Researchers at The University of Nottingham are set to take part in one of the first studies of the effect of environmental chemicals on female mammals. Part of the Reproductive Effects of Environmental Chemicals in Females Consortium (REEF), Dr Richard Lea of the School of Veterinary Medicine and Science and Dr Kevin Sinclair of the School of Biosciences will receive a £500,000 grant for their work researching how these chemicals impact on mammalian fertility. REEF will receive a total of £2.4m in funding from the EU.
Dr Lea and Dr Sinclair will study the impact of low levels of environmental chemicals on sheep foetuses in the womb. The specific chemicals to be studied are found in human sewage sludge which is frequently spread on fields where sheep graze prior to entering the human food chain.
The amount of chemicals absorbed is thought to be so minute that they would be difficult to discern through testing. However, through a process known as bioaccumulation, chemicals can become concentrated in individuals over a number of years, stored mostly in fat tissue. Though these chemicals may not be directly harmful to these individuals, if they are passed on — for example, through gestation in the womb or through the food chain — they might have consequences for human health.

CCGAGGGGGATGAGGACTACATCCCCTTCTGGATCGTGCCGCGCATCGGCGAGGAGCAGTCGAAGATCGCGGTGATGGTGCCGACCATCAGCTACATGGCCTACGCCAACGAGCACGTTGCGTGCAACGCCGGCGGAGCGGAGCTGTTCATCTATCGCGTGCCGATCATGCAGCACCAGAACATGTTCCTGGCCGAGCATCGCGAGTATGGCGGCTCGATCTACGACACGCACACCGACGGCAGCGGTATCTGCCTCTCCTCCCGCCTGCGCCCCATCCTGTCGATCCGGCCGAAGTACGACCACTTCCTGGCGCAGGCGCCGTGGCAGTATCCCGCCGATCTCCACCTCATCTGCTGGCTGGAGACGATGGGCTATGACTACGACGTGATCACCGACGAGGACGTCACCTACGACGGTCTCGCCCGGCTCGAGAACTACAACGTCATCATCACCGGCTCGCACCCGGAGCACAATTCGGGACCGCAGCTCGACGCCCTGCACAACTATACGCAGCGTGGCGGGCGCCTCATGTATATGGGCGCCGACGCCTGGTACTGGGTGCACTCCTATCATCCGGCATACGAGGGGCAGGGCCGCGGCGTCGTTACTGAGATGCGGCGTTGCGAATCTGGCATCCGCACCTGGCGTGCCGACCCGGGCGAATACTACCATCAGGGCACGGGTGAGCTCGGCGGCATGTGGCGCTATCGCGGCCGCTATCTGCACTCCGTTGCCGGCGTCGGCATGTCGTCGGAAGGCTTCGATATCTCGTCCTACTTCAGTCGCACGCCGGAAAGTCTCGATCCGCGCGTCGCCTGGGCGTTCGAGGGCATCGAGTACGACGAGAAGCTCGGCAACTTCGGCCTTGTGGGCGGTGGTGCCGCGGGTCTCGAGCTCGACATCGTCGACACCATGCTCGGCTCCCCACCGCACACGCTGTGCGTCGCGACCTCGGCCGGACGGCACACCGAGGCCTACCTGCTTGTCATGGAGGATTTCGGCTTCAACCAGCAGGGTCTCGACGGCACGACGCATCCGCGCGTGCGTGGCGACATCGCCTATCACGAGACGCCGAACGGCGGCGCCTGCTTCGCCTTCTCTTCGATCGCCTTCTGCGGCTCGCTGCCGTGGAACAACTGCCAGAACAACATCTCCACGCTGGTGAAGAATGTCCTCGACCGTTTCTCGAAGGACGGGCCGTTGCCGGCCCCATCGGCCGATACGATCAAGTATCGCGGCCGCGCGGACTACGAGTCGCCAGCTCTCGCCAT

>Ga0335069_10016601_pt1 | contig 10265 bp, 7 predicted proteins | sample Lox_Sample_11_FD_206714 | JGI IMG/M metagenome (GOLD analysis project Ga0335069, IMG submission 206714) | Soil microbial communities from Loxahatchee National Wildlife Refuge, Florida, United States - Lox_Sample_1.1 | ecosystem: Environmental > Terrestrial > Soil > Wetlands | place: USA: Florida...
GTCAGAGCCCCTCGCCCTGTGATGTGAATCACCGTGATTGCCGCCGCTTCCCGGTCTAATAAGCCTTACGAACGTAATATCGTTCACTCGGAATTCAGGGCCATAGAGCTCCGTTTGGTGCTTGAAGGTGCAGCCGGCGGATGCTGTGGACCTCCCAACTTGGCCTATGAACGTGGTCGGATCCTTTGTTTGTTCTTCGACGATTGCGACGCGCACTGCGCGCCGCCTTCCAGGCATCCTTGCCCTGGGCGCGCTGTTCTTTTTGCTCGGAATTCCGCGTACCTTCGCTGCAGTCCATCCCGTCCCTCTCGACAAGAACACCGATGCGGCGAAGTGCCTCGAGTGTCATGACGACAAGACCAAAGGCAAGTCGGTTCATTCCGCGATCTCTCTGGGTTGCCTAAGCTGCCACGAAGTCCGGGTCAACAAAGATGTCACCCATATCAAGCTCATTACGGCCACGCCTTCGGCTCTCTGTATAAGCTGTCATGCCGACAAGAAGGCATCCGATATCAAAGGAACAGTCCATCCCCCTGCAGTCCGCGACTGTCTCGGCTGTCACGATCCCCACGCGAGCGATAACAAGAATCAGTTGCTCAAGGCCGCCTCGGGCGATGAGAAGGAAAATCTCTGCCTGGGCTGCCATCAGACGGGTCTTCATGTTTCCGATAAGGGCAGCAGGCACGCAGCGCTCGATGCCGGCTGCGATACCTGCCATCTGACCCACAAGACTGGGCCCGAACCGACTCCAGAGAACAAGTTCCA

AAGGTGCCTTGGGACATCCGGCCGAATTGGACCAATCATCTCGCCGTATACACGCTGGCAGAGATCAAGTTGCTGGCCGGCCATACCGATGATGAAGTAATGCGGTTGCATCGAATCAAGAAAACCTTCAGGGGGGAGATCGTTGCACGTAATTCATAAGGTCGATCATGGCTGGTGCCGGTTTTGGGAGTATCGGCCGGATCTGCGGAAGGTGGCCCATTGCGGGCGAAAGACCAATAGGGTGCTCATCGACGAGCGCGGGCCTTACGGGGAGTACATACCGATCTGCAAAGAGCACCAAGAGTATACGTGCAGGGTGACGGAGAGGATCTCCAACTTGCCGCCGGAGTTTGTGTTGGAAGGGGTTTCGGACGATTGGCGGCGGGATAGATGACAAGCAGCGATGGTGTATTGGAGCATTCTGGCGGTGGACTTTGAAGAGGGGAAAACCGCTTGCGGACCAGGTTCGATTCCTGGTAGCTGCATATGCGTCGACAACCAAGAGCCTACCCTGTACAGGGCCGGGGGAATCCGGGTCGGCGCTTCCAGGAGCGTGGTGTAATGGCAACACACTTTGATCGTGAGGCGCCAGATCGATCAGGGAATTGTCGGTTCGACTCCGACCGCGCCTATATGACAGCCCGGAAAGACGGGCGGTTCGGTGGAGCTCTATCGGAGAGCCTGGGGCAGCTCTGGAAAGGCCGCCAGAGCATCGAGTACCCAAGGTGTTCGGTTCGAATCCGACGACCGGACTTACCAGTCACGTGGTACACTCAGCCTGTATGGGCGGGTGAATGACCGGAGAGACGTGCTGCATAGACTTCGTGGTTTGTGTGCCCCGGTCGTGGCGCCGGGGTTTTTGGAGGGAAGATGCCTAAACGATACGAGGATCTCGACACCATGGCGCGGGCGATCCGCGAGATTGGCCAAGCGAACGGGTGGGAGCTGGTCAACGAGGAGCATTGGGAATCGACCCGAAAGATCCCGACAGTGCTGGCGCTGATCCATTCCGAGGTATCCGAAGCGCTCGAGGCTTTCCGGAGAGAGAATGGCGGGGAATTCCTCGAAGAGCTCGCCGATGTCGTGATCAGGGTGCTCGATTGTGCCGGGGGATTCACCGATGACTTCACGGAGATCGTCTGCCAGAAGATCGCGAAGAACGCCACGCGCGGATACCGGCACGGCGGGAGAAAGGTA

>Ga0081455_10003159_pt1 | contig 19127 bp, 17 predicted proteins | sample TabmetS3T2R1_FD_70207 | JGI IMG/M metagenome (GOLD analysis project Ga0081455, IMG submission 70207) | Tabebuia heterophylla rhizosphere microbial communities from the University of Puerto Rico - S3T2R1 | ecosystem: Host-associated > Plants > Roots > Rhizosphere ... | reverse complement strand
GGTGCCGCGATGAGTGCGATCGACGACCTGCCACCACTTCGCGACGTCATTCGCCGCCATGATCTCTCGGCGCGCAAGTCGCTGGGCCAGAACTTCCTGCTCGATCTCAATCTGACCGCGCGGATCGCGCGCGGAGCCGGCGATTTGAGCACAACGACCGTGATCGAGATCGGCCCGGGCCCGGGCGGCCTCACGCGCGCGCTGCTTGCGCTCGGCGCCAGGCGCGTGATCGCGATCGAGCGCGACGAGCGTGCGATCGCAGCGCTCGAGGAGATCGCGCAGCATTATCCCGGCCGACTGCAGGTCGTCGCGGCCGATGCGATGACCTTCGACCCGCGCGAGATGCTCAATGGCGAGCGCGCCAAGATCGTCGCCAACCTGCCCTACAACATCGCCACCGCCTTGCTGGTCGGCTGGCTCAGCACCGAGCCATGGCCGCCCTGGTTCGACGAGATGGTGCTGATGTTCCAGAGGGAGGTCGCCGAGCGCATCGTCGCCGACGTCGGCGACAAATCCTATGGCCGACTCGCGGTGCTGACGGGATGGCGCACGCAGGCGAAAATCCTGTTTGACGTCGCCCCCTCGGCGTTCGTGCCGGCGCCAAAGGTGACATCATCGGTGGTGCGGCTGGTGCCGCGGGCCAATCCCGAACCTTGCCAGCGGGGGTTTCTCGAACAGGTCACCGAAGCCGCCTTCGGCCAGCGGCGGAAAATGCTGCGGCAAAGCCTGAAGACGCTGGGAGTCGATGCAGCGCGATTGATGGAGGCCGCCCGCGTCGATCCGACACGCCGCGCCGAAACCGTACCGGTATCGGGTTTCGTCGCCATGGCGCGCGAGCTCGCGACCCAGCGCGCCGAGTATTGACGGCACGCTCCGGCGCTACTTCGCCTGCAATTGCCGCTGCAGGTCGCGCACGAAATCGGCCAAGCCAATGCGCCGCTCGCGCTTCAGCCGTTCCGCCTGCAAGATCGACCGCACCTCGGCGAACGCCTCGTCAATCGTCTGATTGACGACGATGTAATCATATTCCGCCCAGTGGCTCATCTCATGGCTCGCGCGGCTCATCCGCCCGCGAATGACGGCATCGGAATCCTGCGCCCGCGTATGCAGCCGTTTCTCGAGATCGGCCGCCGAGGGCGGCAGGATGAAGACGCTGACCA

“One of the concerns of bioaccumulation is that when the fat is broken down and passed on — for example during the breast feeding process — the offspring are exposed to a concentration of chemicals that the mother has built up over the years,” said Dr Sinclair.
Colleagues in Aberdeen have provided precise measurements of specific chemicals in the environment and in animal tissues. These often take the form of chemicals which mimic hormones.
“These chemicals come from a variety of sources including plastics, pesticides and industrial waste and many of these persist in the environment for a long time — albeit at very low levels,” said Dr Lea. “The problem is even low levels can still have an effect.”
The three-year study will look at how chemicals are passed on from mother to foetus, and how this impacts on the foetus. It is thought that, although this generation of animals may have no problems getting pregnant, the next and future generations could have fertility problems stemming from exposure to environmental chemicals in the womb.
Dr Lea said: “Though male fertility has been the subject of studies in recent years, this will be the first time that female fertility has been examined. Currently, less is known about the effects of hormone-like chemicals on the developing female foetus, so the consequences for reproductive development in females may be greater than in males.”
“We’re not talking about obvious congenital defects here, but tiny changes caused by exposure to chemicals that have an impact on reproductive function — changes over generations rather than immediate effect,” added Dr Sinclair.
The inaugural meeting of the REEF consortium will take place in Copenhagen on Thursday 22 and Friday 23 May to formally launch the project.